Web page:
"When Seasons Change"

Melinda Barton '93, English 32 (1990)

"When Seasons Change" represents one part of Wole Soyinka's thoughts in solitary confinement for 22 months. Centering upon the idea of inevitable death, the poem concludes without much hope for idealism in face of death. His personal voice and imagery, including images of rising and falling, convey his internal struggles.

Opening with a change in seasons, the poem describes the "old earth has sucked within it/ Souls of the living"(Wole Soyinka, A Shuttle in the Crypt, p. 15). Like Eliot's image of The Waste Land, this picture of life sucked into the earth presents the changing seasons negatively. The earth throttles life underground. In contrast, the image of the "cloud weeds in air" indicates life coming from death, highlighting the combination of new life containing old thoughts. New life is, therefore, not new but a revival of the past. Although new life has been mentioned, the emphasis rests upon the idea that the future lies with the past.

Whereas the first stanza developed an image of falling, the second describes the mind soaring. Nonetheless, the underlying thought is not entirely uplifting because it recognizes of futility. Just as the plane cannot control its passage but depends upon the wind and fate, the mind is caught in the futility of ideas and actions. Soyinka explains, "The mind/ Is banked upon the bankrupt flow/ Of wisdoms new"(Wole Soyinka, A Shuttle in the Crypt, p. 15). The use of "bank" as part of two words draws attention to their contradictory nature, emphasizing the point that the mind, based upon an empty flow, does not have new wisdom to find.

In the third stanza, the idea that human beings cannot create new knowledge stems in part from battle imagery. Soyinka describes,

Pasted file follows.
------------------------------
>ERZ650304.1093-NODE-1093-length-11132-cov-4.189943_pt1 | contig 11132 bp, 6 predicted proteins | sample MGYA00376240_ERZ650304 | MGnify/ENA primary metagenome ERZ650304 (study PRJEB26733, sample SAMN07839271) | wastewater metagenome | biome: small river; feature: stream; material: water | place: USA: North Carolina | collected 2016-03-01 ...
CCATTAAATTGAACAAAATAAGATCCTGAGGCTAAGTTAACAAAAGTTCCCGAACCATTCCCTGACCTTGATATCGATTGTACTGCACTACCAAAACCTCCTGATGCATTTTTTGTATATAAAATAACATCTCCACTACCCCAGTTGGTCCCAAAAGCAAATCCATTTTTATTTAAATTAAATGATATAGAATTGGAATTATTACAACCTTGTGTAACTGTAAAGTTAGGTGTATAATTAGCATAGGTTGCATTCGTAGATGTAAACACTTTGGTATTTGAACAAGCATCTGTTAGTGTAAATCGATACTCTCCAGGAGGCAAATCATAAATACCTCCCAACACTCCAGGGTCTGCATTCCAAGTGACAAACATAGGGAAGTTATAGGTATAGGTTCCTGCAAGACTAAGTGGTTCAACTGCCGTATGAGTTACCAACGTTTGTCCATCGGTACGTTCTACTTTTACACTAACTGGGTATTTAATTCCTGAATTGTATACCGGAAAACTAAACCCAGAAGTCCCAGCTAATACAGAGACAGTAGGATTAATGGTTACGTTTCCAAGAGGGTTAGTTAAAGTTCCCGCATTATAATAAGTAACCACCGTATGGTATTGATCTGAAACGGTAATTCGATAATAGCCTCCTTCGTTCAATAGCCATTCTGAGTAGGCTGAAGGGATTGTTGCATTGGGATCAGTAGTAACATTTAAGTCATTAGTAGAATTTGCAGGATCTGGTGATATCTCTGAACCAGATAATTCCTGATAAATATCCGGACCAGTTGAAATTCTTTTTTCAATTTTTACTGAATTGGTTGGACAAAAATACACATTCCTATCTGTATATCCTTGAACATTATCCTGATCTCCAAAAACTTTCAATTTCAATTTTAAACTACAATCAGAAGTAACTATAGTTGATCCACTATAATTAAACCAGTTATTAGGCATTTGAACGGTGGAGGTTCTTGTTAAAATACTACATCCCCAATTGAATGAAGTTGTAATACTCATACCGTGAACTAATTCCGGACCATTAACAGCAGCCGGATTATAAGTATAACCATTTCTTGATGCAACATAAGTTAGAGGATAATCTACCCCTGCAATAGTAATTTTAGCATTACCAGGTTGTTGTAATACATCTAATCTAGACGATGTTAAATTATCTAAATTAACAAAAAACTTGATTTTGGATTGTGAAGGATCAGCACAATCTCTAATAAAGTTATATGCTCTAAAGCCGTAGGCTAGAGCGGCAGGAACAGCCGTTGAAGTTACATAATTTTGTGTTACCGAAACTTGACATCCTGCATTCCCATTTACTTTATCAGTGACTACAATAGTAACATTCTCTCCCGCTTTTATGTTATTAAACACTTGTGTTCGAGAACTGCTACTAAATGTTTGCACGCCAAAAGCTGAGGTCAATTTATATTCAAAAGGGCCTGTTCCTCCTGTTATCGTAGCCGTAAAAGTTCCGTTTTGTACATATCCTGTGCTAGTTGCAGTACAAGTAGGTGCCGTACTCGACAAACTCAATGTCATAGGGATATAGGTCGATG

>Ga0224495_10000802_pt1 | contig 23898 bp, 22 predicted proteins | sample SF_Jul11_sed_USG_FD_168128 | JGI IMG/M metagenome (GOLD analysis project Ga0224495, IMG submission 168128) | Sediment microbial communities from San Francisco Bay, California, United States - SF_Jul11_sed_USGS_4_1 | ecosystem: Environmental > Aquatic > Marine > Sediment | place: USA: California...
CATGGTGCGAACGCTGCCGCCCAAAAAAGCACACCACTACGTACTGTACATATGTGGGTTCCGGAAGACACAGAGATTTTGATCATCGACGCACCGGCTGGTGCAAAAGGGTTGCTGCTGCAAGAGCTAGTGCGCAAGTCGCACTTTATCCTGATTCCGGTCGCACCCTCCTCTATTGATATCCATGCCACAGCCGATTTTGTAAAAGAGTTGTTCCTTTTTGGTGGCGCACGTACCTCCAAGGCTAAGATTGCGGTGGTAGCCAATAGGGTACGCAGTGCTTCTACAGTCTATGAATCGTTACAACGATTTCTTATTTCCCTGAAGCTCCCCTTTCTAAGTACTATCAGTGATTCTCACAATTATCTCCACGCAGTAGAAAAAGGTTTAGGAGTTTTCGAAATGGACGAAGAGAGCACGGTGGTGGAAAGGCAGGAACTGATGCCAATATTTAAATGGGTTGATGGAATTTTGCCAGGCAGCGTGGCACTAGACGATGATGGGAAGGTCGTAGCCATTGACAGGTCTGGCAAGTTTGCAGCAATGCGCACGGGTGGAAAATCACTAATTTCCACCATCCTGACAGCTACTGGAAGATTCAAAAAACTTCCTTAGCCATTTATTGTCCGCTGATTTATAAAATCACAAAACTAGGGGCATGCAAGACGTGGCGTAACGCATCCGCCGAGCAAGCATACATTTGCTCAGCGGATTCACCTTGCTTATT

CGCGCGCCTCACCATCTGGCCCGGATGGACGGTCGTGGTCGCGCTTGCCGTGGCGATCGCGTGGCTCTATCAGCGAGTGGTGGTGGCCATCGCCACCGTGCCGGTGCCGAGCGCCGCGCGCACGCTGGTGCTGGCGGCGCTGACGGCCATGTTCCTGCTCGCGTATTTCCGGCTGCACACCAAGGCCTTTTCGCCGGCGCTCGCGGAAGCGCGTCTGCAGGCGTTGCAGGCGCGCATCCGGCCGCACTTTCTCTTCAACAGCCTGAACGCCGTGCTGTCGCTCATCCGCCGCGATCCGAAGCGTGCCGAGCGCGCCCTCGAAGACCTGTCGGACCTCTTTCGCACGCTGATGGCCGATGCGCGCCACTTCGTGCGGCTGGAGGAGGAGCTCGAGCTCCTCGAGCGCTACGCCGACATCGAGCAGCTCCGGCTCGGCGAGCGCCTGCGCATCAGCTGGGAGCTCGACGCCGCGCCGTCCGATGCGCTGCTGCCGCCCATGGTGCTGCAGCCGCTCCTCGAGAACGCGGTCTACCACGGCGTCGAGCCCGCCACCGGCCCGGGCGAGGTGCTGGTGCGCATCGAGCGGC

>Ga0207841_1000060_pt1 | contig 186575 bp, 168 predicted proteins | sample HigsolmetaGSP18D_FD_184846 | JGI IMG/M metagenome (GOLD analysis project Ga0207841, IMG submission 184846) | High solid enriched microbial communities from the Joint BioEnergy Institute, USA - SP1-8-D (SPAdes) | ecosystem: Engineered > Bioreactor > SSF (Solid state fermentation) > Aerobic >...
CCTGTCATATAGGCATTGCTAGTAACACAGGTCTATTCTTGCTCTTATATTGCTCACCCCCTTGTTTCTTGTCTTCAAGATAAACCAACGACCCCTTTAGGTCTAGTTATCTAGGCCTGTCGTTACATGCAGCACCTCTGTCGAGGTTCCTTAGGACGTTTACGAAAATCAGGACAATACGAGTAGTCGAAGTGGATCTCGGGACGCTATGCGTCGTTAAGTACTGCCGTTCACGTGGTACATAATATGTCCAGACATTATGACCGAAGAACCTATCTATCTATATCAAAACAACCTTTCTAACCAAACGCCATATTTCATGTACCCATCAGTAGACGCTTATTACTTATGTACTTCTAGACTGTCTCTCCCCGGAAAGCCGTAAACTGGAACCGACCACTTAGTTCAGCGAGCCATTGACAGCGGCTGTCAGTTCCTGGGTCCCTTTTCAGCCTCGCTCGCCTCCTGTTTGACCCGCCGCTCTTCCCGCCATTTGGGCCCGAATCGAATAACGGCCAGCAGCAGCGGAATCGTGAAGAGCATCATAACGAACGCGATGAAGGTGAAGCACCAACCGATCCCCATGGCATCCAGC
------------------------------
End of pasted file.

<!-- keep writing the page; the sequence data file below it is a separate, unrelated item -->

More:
...an earth
Stirring to fresh touch of old pretensions
Throbs of dead passion, chilled rebounds
From sensations of the past, old hands and voices
The blows of battle and the scars" ( p. 16).

Although responding, the earth answers old sensations. The choice of diction in "battle", "scars" and "dead passion" invokes images of war. Recalling Soyinka's experience with the ongoing African wars, one sees that the stanza could imply that the future of Africa was trapped in its past. Although the mind is questing, the loss of ideals and vision creates a falling image.

This falling image is followed by one of advancement. To show this progression, Soyinka employs contrasting images stating, "this progression has been source/ For great truths in spite of stammering/ Planes for great building in spite/ Of crooked sights, for plastic strength/ Despite corrosive fumes of treachery" (p. 16). Although mentioning great truth and building, Soyinka also includes in this list of positive points strength described as plastic, which creates a contradiction within the contrasting images of the quotation possibly to emphasize skepticism with his idea.

The final stanzas contradict this idea of progress by denying that one can find truth. In the end, Soyinka sees truth as sinking with "cobweb hangings on the throne of death/ In solitude" (p. 17). This image could indicate that death will always be here and has always been a part of life. No fresh blood, therefore, stains the throne.

Although one can soar, death is inevitable. Soyinka believes one can climb the heights of idealism but eventually one must come crashing down because death exists. Thinking one is discovering everything for the first time does not change the fact that the spires of the mind will be sucked down. The seasons fit into this idea because death represents their "legacy". Each time the seasons change, Soyinka remembers the futility in life. In expressting his inner thoughts, perhaps Soyinka relieved some of the strain on himself, a solitary individual trying to keep his mind from breaking by enlightening others to the problems all people share.

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